- John Caldwell
A freely composed or improvised piece, usually for the organ in the context of a church service. The term is occasionally met with outside the church, as for example when Burney extemporized at the harpsichord before a distinguished audience in Venice: ‘I played a Voluntary, for I could neither see, nor remember anything, I was so frightened’ (Dr Burney's Musical Tours in Europe, ed. P.A. Scholes, London, 1959, i, p.135). In his remarks about improvisation Roger North discussed the aptitudes necessary in an organist who would create such a piece and the chief characteristics of the style. In the Anglican church the voluntary has been played at the Offertory (at which point before the Commonwealth the choral part of the Communion service often ended) and after the psalms or the second lesson at Matins and Evensong, as well as before and after the service, as is usual today.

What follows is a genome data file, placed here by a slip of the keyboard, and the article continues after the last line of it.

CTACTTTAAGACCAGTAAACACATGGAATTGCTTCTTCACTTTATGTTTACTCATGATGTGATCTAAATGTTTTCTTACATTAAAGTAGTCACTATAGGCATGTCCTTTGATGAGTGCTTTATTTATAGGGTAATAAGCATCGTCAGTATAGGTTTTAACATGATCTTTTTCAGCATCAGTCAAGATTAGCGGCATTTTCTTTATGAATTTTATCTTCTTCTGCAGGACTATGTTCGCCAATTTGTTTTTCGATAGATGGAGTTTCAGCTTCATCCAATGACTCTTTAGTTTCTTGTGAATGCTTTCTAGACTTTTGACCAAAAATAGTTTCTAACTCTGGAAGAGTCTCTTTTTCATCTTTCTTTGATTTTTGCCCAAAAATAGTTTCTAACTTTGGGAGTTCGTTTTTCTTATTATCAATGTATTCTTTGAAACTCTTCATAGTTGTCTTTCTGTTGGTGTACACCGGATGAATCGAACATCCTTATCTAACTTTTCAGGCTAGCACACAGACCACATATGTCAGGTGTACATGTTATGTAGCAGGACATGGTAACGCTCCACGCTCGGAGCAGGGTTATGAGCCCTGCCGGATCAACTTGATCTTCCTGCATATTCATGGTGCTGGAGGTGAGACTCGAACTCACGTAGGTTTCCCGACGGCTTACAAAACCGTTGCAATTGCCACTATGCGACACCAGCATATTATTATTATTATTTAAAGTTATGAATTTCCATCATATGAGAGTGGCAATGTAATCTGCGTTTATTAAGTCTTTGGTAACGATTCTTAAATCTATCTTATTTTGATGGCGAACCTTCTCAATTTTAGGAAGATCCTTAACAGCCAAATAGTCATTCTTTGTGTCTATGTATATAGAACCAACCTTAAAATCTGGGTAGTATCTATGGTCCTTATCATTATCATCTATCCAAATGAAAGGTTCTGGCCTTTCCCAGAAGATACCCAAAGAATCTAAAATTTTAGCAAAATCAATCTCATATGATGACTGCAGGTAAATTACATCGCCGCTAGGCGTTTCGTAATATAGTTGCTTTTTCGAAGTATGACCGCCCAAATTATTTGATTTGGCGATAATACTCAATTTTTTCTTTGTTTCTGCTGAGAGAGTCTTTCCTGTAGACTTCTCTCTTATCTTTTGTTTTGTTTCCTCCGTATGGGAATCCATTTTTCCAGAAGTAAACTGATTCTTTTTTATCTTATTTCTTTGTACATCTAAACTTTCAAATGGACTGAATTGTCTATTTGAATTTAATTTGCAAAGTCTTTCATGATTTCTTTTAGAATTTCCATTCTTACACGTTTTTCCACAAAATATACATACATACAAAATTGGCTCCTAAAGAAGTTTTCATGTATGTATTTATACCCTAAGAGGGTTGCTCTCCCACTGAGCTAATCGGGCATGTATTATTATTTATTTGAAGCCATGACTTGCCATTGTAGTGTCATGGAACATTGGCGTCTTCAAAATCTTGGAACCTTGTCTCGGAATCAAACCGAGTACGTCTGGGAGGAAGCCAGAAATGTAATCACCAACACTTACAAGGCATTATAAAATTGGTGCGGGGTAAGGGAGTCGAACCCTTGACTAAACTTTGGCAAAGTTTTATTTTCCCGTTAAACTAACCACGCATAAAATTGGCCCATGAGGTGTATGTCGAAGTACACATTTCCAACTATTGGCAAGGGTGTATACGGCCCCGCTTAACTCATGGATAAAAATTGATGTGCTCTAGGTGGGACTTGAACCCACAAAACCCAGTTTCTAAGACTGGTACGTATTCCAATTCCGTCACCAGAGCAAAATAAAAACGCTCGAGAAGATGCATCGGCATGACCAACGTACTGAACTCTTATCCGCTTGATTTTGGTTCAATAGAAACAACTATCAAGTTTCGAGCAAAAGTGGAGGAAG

As a musical term the word ‘voluntary’ is imprecise. At various times it has overlapped with ‘verse’, ‘fancy’ and ‘fugue’ as well as with less frequently used terms. The word ‘verse’, indicating a short organ piece, is derived from the custom whereby the organ provided a substitute for the chant in the Latin rite, playing the odd-numbered verses of a hymn or other item in alternation with the choir (...